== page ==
Riding the rails of time
The distinctive ding ding, clank clank, heard from a distance is often the first herald of the approaching double-decker tram winding through Hong Kong’s busy downtown streets.
As the vehicle glides to a halt, passengers hop aboard, wriggle through the narrow turnstiles and do what they can to find a seat. Those fortunate to find seats on the wood-feature compartment on the upper deck are treated to a great view of the downtown and surrounding neighborhoods.
The tram bumps along, rattling over steel rails, the breeze wafting through the open windows. These are among the reasons that trams, which have been operating for 110 years, are beloved of Hong Kong people, even now.
Marking the anniversary, a tram open day party was held over July 30 and 31. There’s a new book by illustrator Stella So, featuring Hong Kong trams. The book — The Tram. Its People. Its Parts. Its Stories — was featured at the recent book fair.
“We see the 110th anniversary celebration as a fresh opportunity to popularize Hong Kong’s tram culture, to refresh the brand, not only among local people, but (also) among people from outside Hong Kong,” says Emmanuel Vivant, managing director of Hong Kong Tramways.
A major turning point in the rich history of Hong Kong’s trams was the change from the original direct-current trams to alternating-current vehicles to save on electricity in 1911. The vintage single-deck vehicles were replaced by the open-air double-deckers in 1912. A tarpaulin was added to the upper deck the following year. The covered models didn’t make their appearance until 1925.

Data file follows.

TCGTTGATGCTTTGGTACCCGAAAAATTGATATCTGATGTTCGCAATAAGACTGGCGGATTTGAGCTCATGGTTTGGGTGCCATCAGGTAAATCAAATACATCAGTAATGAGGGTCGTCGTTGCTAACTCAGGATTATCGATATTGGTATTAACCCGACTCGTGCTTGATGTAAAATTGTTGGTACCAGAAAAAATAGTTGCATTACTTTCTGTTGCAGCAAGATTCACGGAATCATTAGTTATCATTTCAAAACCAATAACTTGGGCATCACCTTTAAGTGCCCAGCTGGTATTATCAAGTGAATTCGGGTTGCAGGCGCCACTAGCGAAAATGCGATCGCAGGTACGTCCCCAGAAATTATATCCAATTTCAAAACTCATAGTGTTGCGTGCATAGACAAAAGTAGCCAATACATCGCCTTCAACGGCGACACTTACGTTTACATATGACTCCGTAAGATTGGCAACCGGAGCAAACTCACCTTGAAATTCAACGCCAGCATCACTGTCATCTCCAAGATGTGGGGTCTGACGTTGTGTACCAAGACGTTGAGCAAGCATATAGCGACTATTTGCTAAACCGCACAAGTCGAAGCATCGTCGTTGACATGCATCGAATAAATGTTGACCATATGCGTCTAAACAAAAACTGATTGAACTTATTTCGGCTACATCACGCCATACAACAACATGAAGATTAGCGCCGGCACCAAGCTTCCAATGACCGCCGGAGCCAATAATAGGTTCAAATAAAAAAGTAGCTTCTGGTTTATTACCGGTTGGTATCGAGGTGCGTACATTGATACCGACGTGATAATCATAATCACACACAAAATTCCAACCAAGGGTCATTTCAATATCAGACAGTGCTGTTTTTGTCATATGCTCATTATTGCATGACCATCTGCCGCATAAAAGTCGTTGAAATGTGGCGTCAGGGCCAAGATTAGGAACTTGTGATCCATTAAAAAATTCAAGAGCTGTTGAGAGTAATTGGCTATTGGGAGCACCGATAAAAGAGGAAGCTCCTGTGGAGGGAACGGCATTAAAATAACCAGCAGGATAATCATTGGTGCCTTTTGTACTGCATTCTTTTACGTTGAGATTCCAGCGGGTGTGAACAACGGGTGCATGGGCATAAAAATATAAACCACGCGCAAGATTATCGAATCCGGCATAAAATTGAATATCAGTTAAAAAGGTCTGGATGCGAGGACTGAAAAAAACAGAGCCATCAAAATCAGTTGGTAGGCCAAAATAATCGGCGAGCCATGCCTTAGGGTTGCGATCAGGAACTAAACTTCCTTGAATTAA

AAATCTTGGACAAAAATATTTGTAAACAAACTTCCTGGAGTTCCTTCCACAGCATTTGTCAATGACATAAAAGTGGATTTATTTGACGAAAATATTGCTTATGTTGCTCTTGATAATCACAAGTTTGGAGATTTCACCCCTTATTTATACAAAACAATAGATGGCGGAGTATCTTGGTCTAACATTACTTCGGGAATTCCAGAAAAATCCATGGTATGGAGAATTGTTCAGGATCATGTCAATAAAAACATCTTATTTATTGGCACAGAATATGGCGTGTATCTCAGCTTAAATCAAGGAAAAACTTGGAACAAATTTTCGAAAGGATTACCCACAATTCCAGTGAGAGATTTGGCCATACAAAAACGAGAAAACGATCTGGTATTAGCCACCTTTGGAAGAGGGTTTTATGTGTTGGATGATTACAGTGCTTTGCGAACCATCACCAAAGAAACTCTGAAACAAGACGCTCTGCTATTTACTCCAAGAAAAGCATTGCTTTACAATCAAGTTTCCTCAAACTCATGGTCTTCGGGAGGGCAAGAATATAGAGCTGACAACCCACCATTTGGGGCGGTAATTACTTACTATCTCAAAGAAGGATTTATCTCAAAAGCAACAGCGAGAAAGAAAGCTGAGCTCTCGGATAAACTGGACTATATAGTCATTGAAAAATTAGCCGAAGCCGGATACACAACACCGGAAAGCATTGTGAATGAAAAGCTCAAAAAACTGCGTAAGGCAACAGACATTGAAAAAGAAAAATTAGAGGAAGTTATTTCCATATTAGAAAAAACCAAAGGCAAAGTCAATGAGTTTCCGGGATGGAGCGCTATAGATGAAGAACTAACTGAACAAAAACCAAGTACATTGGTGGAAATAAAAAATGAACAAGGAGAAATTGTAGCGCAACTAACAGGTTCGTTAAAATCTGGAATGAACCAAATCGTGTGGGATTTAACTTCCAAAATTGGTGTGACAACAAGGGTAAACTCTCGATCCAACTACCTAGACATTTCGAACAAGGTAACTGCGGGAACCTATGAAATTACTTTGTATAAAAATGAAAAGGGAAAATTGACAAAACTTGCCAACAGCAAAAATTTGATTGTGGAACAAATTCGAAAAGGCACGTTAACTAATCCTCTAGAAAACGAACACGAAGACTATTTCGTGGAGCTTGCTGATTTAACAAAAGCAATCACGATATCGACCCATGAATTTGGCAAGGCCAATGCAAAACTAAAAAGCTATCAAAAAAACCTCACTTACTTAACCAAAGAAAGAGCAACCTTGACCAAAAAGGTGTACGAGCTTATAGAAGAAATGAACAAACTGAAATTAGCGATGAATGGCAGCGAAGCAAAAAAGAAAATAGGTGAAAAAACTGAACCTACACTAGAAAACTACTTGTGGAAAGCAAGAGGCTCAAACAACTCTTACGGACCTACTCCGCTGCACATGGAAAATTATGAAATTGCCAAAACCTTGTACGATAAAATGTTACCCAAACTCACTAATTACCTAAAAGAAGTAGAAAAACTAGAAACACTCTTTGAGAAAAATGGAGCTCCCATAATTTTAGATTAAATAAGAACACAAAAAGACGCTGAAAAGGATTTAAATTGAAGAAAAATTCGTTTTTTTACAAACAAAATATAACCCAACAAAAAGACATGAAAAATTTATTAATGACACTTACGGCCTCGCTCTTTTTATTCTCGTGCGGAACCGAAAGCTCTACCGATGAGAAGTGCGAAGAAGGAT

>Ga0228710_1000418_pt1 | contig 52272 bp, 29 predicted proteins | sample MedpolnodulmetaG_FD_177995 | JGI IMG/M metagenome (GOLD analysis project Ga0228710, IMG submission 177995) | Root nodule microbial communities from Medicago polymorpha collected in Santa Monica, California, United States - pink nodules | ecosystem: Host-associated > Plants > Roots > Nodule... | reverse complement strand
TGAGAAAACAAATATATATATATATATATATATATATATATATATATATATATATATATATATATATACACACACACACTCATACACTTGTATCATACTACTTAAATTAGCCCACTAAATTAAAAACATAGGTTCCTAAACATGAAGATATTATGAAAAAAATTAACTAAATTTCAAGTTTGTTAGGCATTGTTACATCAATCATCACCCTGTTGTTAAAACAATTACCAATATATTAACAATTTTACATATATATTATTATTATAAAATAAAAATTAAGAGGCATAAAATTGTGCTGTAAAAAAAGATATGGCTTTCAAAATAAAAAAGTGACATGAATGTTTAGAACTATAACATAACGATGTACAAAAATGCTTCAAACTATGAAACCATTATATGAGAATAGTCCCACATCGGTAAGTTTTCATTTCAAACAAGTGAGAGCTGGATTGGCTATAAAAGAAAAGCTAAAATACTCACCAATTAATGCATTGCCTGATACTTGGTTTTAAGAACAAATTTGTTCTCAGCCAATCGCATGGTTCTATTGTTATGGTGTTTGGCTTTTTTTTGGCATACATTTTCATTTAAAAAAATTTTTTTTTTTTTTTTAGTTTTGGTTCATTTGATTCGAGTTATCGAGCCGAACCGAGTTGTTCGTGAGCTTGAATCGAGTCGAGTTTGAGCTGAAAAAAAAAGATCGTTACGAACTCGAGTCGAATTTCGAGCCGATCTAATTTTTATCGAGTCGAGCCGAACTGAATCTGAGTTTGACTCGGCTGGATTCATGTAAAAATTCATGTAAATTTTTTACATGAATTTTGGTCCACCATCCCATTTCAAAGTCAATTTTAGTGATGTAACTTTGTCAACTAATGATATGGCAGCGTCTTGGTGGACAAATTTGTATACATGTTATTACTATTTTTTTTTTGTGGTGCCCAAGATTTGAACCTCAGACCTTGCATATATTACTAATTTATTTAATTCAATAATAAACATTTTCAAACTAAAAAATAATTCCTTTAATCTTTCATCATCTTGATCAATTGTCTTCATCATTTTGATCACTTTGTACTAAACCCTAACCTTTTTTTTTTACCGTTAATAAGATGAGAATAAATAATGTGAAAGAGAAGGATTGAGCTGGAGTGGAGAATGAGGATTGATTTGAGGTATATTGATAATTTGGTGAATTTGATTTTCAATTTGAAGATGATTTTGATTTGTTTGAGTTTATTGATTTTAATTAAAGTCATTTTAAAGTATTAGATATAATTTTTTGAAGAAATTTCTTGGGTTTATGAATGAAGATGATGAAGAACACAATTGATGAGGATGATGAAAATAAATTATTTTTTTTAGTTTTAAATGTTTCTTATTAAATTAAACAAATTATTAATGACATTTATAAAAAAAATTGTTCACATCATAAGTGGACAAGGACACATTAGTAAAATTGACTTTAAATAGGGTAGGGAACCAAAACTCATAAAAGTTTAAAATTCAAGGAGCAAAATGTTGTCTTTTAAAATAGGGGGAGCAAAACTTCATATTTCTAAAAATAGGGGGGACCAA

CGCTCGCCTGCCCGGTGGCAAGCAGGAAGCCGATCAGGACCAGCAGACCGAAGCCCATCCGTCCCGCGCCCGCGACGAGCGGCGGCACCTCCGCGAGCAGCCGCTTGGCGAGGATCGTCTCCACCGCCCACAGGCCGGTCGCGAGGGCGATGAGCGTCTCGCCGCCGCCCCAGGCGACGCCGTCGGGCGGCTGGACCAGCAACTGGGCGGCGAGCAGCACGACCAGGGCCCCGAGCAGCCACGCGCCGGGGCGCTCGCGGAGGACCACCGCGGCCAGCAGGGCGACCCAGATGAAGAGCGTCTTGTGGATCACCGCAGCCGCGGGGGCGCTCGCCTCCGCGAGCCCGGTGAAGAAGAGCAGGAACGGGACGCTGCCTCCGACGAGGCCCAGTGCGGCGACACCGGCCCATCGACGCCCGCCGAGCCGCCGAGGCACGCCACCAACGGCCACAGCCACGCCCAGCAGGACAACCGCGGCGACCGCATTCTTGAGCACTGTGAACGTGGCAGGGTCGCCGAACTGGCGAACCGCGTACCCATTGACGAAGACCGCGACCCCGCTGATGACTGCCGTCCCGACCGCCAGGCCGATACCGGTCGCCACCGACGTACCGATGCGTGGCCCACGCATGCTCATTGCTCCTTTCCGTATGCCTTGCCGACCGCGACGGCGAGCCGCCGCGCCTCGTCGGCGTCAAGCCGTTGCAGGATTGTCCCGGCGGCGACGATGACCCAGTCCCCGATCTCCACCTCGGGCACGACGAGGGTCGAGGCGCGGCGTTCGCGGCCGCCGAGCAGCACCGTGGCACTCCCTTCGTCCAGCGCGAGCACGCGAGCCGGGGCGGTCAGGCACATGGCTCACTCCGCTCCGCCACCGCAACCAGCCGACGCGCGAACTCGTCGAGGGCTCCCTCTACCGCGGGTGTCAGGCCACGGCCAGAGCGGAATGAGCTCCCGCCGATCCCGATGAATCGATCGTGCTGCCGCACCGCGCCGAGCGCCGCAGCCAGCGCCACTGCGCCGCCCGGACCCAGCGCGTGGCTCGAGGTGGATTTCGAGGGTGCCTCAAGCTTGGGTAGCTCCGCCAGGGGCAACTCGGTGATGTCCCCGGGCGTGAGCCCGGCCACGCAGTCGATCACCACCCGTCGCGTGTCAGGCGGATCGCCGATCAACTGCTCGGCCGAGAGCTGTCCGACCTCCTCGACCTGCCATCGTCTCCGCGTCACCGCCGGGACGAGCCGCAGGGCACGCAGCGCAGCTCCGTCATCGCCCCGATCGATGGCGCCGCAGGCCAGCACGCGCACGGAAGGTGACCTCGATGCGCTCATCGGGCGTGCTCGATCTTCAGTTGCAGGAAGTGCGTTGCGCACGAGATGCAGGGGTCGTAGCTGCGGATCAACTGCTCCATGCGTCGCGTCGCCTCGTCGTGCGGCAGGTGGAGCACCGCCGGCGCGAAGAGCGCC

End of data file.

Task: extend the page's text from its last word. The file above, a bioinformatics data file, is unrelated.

The trams are now in their seventh generation. There are 163 classic trams on the rails today, including two openbalcony, dim-sum vehicles available for private tours.
The Hong Kong government has been actively involved in efforts to preserve the venerable tram culture.
The service’s two routes are limited to Hong Kong Island. One travels between Shau Kei Wan and Kennedy Town, the other goes to Happy Valley. The fare is HK$2.30 for adults regardless of the length of the journey, HK$1.20 for children below 12 and HK$1.10 for seniors over 65.
Last year, the company put out a “black box” tram in collaboration with two government-financed design institutions. The tram’s enclosed interior was equipped with movie projectors and a music box. Sometimes, live music performances take place on board.
“We’re pleased that the innovation generated a lot more attention,” Vivant concluded. He said trams are not restricted to a single compartment. The space is versatile and may be adapted to function as a music recital hall, a dining room, or a cinema.
Although there are more modern trams that are technically more sophisticated, Vivant assured, “We’ll never replace traditional trams with those updates.”
Every month since 2011, the tramways company has produced a “signature tram” fitted with LED panels, ventilation for motormen, and flap entrance gates.
“It never occurs to me that the modernized installations damage the original flavor of trams,” he insists. Except for the high-tech additions that are driver-friendly and create greater ease for passengers, “we keep trams’ outlook unchanged, we keep the wood benches and window frames intact, to retain that sense of warmth and history.”